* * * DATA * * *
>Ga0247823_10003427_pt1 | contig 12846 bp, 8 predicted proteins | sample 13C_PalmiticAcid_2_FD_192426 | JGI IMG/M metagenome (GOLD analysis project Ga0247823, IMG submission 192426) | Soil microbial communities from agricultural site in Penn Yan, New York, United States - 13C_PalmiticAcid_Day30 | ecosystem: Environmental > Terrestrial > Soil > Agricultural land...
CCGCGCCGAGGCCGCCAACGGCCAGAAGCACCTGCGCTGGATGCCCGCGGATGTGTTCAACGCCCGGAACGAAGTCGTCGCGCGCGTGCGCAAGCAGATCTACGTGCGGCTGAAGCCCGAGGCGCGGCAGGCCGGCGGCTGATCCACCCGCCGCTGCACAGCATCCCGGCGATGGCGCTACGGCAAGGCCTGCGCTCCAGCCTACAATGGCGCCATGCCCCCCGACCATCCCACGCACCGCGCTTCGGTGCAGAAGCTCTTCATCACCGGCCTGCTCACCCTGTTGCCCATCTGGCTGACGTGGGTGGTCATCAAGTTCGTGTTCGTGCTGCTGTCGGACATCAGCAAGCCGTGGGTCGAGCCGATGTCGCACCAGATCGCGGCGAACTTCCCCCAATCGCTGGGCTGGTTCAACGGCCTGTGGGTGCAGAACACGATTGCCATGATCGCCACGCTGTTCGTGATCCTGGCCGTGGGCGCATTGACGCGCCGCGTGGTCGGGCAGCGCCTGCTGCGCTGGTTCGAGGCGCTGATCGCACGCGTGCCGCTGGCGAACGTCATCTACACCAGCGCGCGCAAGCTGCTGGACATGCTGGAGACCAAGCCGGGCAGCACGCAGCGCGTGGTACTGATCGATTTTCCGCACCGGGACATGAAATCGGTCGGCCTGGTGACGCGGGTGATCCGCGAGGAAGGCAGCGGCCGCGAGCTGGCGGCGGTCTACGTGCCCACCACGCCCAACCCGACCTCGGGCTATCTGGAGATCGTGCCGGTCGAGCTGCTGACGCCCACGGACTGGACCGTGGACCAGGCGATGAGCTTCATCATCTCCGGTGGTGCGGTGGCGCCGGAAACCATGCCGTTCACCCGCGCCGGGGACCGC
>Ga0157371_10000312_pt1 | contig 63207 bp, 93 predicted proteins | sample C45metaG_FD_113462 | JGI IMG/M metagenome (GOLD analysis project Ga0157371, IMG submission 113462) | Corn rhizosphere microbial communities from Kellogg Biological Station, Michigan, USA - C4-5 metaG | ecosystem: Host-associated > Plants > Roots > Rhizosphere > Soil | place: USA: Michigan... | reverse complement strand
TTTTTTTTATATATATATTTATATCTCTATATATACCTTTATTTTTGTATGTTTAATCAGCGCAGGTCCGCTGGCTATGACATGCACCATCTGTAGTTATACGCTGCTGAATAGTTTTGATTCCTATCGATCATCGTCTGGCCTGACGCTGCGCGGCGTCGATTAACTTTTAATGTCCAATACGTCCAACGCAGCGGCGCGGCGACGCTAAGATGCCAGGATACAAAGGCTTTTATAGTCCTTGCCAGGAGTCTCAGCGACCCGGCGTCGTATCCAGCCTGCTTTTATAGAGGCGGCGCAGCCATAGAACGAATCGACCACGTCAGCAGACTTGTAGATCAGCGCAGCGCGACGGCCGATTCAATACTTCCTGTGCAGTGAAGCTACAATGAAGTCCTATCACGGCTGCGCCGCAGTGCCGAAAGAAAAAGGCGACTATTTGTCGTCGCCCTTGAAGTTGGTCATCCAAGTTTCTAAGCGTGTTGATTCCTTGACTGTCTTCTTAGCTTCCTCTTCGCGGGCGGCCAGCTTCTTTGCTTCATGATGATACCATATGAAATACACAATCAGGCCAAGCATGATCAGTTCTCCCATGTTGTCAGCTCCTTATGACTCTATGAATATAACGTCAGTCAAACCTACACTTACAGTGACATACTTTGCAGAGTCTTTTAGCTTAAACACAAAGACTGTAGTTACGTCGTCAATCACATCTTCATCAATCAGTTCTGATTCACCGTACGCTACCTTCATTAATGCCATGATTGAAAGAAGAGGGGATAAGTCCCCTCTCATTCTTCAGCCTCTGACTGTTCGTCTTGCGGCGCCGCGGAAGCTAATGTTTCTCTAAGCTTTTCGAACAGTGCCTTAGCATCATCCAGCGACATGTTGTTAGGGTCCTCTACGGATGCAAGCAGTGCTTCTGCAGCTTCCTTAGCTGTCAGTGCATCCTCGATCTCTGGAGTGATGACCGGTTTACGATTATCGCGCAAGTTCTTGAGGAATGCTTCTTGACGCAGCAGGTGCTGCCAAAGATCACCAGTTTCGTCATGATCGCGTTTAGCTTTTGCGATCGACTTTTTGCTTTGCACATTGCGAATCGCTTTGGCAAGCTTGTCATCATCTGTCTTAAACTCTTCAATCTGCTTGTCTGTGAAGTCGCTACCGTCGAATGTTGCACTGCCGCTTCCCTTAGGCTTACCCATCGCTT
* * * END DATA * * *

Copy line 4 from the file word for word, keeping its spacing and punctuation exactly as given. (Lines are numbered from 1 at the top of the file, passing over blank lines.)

TTTTTTTTATATATATATTTATATCTCTATATATACCTTTATTTTTGTATGTTTAATCAGCGCAGGTCCGCTGGCTATGACATGCACCATCTGTAGTTATACGCTGCTGAATAGTTTTGATTCCTATCGATCATCGTCTGGCCTGACGCTGCGCGGCGTCGATTAACTTTTAATGTCCAATACGTCCAACGCAGCGGCGCGGCGACGCTAAGATGCCAGGATACAAAGGCTTTTATAGTCCTTGCCAGGAGTCTCAGCGACCCGGCGTCGTATCCAGCCTGCTTTTATAGAGGCGGCGCAGCCATAGAACGAATCGACCACGTCAGCAGACTTGTAGATCAGCGCAGCGCGACGGCCGATTCAATACTTCCTGTGCAGTGAAGCTACAATGAAGTCCTATCACGGCTGCGCCGCAGTGCCGAAAGAAAAAGGCGACTATTTGTCGTCGCCCTTGAAGTTGGTCATCCAAGTTTCTAAGCGTGTTGATTCCTTGACTGTCTTCTTAGCTTCCTCTTCGCGGGCGGCCAGCTTCTTTGCTTCATGATGATACCATATGAAATACACAATCAGGCCAAGCATGATCAGTTCTCCCATGTTGTCAGCTCCTTATGACTCTATGAATATAACGTCAGTCAAACCTACACTTACAGTGACATACTTTGCAGAGTCTTTTAGCTTAAACACAAAGACTGTAGTTACGTCGTCAATCACATCTTCATCAATCAGTTCTGATTCACCGTACGCTACCTTCATTAATGCCATGATTGAAAGAAGAGGGGATAAGTCCCCTCTCATTCTTCAGCCTCTGACTGTTCGTCTTGCGGCGCCGCGGAAGCTAATGTTTCTCTAAGCTTTTCGAACAGTGCCTTAGCATCATCCAGCGACATGTTGTTAGGGTCCTCTACGGATGCAAGCAGTGCTTCTGCAGCTTCCTTAGCTGTCAGTGCATCCTCGATCTCTGGAGTGATGACCGGTTTACGATTATCGCGCAAGTTCTTGAGGAATGCTTCTTGACGCAGCAGGTGCTGCCAAAGATCACCAGTTTCGTCATGATCGCGTTTAGCTTTTGCGATCGACTTTTTGCTTTGCACATTGCGAATCGCTTTGGCAAGCTTGTCATCATCTGTCTTAAACTCTTCAATCTGCTTGTCTGTGAAGTCGCTACCGTCGAATGTTGCACTGCCGCTTCCCTTAGGCTTACCCATCGCTT